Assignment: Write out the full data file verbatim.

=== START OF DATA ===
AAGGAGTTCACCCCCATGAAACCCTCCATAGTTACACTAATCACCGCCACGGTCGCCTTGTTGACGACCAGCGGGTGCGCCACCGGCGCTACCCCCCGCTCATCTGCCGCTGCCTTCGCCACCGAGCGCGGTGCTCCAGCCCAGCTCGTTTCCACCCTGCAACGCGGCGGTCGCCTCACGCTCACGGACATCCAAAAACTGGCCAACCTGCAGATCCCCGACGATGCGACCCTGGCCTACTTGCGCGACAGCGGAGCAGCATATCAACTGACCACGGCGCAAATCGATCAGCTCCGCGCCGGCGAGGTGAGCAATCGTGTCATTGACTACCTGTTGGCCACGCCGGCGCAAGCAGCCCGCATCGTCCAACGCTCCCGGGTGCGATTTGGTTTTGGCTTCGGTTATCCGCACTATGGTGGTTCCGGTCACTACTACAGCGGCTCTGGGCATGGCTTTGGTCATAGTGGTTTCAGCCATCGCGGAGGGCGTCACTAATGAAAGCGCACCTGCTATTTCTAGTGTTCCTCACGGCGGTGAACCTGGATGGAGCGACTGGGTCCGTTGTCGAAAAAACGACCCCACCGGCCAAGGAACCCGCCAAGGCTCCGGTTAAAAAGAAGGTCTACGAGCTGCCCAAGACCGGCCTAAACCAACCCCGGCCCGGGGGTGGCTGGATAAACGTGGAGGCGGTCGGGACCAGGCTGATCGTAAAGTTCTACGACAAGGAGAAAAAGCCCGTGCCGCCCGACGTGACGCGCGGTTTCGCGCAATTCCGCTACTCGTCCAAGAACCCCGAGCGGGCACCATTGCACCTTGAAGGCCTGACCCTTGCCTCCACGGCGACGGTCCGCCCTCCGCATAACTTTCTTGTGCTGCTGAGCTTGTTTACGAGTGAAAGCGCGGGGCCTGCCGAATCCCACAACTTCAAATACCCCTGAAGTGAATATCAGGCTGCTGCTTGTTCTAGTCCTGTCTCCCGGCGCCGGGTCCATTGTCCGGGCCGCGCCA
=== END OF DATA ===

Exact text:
AAGGAGTTCACCCCCATGAAACCCTCCATAGTTACACTAATCACCGCCACGGTCGCCTTGTTGACGACCAGCGGGTGCGCCACCGGCGCTACCCCCCGCTCATCTGCCGCTGCCTTCGCCACCGAGCGCGGTGCTCCAGCCCAGCTCGTTTCCACCCTGCAACGCGGCGGTCGCCTCACGCTCACGGACATCCAAAAACTGGCCAACCTGCAGATCCCCGACGATGCGACCCTGGCCTACTTGCGCGACAGCGGAGCAGCATATCAACTGACCACGGCGCAAATCGATCAGCTCCGCGCCGGCGAGGTGAGCAATCGTGTCATTGACTACCTGTTGGCCACGCCGGCGCAAGCAGCCCGCATCGTCCAACGCTCCCGGGTGCGATTTGGTTTTGGCTTCGGTTATCCGCACTATGGTGGTTCCGGTCACTACTACAGCGGCTCTGGGCATGGCTTTGGTCATAGTGGTTTCAGCCATCGCGGAGGGCGTCACTAATGAAAGCGCACCTGCTATTTCTAGTGTTCCTCACGGCGGTGAACCTGGATGGAGCGACTGGGTCCGTTGTCGAAAAAACGACCCCACCGGCCAAGGAACCCGCCAAGGCTCCGGTTAAAAAGAAGGTCTACGAGCTGCCCAAGACCGGCCTAAACCAACCCCGGCCCGGGGGTGGCTGGATAAACGTGGAGGCGGTCGGGACCAGGCTGATCGTAAAGTTCTACGACAAGGAGAAAAAGCCCGTGCCGCCCGACGTGACGCGCGGTTTCGCGCAATTCCGCTACTCGTCCAAGAACCCCGAGCGGGCACCATTGCACCTTGAAGGCCTGACCCTTGCCTCCACGGCGACGGTCCGCCCTCCGCATAACTTTCTTGTGCTGCTGAGCTTGTTTACGAGTGAAAGCGCGGGGCCTGCCGAATCCCACAACTTCAAATACCCCTGAAGTGAATATCAGGCTGCTGCTTGTTCTAGTCCTGTCTCCCGGCGCCGGGTCCATTGTCCGGGCCGCGCCA